TODD BENDER PAGE
NSSA Skeet legend Todd Bender has agreed to provide us with regular articles for the BSSA website.
Todd Bender is the "Coaches' Coach". He has taught clay target shooting worldwide for over 25 years. Todd was the first Master Instructor for the National Skeet Shooting Association, is a certified coach by England's Clay Pigeon Shooting Association, and is an Honorary Fellow in England's Institute of Clay Shooting Instructors.
SCHEDULED 2016 UK CLINICS:
Todd is scheduled to be in the UK March 2-12, 2016.
England March 2-6
Ireland March 9-10
Scotland March 11-12
Click on the logo above to visit the Todd Bender Intl website which is packed with fundamentals, advice and solutions for your individual game and the clay target sports. Whether you desire to compete at the top championship levels, or simply want to enjoy the clay target sports even more than you do now.
By Todd Bender
The amount of one's necessary practice depends on their level of expertise, what I call Quality vs. Quantity. As a beginner, a shooter needs quantity of practice, enough time to learn subconscious skill. Some researchers say 10,000 hours of diligent practice are required to learn or master an action. Once a skill is learned, quality of practice outweighs quantity. The skill must be practiced and executed correctly, without flaw to match desired levels in a competitive environment.
There are a number of Levels of Training. There is Training for Feel, for Training for Competition, Training to Win, and Training to Dominate. Most shooters training revolves around the first two. The first level dominates most of my days coaching. To learn a skill, one must repeat the action over and over again to learn it, training for feel.... quantity of practice.
Once feel is mastered, one must Train for Competition, meaning I shoot a number of regular rounds, 25s, over and over, because that's what they make me do in competition. At this level, quality of practice surpasses quantity. Many shooters gauge the success of a practice session on the amount of rounds shot. But "going through the motions" for 14 rounds, accomplishes very little, without any focused purpose. I'd rather shoot 4 diligent rounds of quality practice, than 15 rounds of just sending lead into the air.
The remaining level, Training to Win, involves going outside of your sport, where one would train other aspects that affect performance, such as physical training, nutrition, and building a bullet proof mental game.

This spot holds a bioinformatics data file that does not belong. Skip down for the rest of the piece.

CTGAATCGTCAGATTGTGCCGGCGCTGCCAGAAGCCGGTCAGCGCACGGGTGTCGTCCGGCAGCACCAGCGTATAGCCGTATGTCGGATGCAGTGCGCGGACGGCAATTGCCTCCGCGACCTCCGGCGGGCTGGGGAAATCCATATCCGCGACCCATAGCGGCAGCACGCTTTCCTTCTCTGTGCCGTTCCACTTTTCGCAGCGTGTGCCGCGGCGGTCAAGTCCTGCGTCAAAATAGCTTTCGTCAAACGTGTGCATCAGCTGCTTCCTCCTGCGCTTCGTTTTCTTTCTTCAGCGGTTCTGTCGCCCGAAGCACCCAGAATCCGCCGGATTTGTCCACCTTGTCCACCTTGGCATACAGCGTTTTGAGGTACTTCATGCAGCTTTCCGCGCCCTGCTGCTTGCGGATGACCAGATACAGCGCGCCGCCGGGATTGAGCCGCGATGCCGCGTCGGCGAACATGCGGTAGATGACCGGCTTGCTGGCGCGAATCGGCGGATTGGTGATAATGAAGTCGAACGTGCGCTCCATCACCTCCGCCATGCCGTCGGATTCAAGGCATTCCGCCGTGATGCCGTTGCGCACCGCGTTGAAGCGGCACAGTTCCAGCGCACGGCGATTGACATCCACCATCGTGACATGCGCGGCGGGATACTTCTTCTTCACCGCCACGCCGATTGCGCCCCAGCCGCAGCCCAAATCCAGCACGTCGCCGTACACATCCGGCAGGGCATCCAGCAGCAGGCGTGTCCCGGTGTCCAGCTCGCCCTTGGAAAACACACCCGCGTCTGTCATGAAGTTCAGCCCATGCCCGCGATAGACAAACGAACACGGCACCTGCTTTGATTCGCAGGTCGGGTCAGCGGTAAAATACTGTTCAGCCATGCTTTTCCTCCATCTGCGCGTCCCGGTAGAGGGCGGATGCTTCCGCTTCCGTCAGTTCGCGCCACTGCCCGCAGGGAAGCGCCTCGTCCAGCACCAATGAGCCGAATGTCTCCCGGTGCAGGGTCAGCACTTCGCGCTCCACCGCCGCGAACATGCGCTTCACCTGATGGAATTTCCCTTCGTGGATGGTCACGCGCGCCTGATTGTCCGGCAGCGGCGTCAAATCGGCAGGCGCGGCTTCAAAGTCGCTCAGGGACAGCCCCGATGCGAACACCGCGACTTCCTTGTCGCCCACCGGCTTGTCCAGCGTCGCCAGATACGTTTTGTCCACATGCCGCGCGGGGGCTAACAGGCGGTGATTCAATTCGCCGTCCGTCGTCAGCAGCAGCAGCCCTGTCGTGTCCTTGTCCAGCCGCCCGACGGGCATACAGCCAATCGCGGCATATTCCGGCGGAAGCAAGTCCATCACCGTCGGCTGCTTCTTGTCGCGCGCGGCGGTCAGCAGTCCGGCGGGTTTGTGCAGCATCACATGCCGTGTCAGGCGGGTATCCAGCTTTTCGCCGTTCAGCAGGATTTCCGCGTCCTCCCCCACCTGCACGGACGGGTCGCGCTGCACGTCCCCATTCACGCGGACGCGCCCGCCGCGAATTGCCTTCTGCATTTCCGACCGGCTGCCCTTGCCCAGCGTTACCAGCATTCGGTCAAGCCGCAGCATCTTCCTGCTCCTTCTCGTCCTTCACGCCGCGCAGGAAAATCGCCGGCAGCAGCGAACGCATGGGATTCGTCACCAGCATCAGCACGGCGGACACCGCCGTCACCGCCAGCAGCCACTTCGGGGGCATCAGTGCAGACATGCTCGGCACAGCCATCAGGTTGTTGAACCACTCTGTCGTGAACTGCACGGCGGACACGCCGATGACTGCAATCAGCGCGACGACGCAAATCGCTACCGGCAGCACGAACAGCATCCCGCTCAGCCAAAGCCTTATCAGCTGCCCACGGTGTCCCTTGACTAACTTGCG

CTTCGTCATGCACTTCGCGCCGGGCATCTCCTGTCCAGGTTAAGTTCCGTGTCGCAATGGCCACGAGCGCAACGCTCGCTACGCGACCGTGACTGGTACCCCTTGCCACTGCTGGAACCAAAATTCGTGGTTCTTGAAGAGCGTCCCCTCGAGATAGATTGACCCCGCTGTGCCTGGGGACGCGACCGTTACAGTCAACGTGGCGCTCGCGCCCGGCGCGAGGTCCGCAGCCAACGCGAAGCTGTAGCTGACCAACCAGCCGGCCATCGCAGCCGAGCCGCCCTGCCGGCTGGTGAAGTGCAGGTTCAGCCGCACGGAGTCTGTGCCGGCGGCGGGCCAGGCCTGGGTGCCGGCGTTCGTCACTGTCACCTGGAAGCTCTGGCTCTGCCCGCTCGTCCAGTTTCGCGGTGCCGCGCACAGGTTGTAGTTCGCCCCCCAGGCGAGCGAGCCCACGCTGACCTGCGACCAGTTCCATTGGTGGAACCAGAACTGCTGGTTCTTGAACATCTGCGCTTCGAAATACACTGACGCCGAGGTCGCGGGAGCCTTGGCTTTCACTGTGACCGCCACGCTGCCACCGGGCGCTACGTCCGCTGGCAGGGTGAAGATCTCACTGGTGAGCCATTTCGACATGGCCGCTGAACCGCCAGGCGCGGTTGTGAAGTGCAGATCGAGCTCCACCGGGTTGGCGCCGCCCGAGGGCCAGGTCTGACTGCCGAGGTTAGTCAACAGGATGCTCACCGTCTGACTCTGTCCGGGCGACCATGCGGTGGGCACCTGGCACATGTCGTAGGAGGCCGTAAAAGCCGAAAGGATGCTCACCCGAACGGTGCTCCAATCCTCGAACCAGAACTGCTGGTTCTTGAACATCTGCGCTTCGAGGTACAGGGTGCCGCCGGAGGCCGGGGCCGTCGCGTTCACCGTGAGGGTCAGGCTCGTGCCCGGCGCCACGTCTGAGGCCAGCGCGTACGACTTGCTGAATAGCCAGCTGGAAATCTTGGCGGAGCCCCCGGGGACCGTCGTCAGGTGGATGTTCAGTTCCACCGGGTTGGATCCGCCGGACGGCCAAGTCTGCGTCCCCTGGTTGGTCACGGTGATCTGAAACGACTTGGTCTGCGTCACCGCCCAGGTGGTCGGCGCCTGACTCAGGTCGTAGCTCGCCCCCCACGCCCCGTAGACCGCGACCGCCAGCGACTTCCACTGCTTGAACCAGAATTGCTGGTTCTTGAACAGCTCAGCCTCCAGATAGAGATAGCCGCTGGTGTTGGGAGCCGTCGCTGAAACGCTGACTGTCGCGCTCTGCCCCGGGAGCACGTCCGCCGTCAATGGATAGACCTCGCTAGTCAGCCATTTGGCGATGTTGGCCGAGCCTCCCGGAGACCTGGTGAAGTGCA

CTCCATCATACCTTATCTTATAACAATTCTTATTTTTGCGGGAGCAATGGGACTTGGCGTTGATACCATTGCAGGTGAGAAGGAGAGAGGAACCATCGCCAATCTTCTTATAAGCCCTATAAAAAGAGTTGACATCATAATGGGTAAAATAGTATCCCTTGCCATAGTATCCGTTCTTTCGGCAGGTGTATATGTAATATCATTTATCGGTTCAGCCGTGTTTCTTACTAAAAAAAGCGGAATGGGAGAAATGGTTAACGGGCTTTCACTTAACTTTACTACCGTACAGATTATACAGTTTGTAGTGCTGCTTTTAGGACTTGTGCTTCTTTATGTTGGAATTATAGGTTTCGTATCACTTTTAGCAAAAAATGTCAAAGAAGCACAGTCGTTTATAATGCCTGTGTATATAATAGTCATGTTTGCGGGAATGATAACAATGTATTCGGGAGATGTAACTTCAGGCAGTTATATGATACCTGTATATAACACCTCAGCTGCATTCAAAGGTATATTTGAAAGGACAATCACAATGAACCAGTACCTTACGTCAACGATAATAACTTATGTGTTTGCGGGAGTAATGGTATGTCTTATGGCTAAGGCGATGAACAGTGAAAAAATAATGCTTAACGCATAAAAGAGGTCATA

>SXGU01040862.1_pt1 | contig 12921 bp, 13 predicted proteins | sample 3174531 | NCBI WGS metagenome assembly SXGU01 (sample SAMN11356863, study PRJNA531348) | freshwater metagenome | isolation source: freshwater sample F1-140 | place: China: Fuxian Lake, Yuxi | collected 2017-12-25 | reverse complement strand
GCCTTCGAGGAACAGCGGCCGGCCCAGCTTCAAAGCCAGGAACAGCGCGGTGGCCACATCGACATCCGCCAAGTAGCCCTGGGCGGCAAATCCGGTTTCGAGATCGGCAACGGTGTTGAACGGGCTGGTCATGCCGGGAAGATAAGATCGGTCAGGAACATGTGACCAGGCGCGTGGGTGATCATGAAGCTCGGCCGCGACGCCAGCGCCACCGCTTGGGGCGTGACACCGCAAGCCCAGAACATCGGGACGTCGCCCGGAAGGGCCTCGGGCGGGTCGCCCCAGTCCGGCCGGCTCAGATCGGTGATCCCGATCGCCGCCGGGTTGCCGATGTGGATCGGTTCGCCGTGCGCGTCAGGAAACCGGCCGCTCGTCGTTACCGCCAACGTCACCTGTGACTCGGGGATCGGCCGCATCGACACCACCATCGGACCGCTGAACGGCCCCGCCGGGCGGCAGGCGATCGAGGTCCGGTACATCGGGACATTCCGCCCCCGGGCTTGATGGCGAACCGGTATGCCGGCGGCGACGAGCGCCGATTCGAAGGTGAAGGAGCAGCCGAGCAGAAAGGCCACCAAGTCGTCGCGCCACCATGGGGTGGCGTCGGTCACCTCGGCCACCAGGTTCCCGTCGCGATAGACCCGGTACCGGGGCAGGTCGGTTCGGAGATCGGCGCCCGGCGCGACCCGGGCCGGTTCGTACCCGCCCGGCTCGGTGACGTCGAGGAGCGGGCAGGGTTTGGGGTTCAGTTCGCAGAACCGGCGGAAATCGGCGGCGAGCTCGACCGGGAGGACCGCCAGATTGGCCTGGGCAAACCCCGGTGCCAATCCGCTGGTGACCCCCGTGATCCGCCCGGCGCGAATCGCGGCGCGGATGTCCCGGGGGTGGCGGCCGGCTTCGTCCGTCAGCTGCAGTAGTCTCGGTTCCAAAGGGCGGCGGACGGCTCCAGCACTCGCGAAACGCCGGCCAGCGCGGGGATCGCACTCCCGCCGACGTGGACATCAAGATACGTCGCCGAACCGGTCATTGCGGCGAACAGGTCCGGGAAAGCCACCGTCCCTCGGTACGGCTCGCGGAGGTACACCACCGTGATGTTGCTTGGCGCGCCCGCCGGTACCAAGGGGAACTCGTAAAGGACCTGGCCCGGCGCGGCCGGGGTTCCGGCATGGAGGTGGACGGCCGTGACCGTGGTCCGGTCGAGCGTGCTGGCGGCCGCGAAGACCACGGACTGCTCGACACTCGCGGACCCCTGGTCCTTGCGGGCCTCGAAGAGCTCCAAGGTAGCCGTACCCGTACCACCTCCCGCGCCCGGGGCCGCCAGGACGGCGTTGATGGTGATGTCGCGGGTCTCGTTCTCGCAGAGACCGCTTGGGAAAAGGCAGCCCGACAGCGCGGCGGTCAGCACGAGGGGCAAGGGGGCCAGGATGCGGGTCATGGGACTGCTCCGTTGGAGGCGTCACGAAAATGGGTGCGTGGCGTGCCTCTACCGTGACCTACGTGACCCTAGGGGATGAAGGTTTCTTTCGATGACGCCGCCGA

It is possible to under or over-practice, and I believe that depends on the individual. I think that four to six rounds of dedicated practice per week should be enough to hone your skills. Twice a week would be better. Going out less than every other week, is probably not sufficient to "own" or master your skills. You must practice enough to build skill and confidence, without doing too much, where fatigue and complacency come into play.
Many would be surprised at how little I practice. This is because of my increased travel schedule while coaching. There is very little time left for me to shoot. In fact last year, I had nine recorded days of training on the skeet field, from the beginning of the season to the end. However, my unending coaching, generally five to six days a week, provides daily reinforcement. Even though I am not pulling the trigger, I am constantly talking and demonstrating how to do things correctly, positive reinforcement. A great example of this, is this past September when I spent two weeks teaching Mental Management to the SEAL Teams, and three days later, with little practice, I broke one of my better 400x400s, my 40th, at the US Open. For the two weeks prior to that event I had immersed myself into talking about and teaching proper mental strategy for sport, and it paid dividends on the back end.
YOU'RE WELCOME TO CONTACT ME:
My job is to get people to shoot skeet better, so if I can help you, please contact me. Hit me with questions at email@example.com. It's what I do, and contacting me is free. And if you are unsure about the advice you receive in return, feel free to just ask, "Why would you have me do such a thing?"
For information about Todd Bender Performance Systems and for Todd's 2015-16 clinic schedule, go to toddbenderintl.com or contact Todd Bender at firstname.lastname@example.org.
PREVIOUS ARTICLES BY TODD BENDER:
You are NOT what you shoot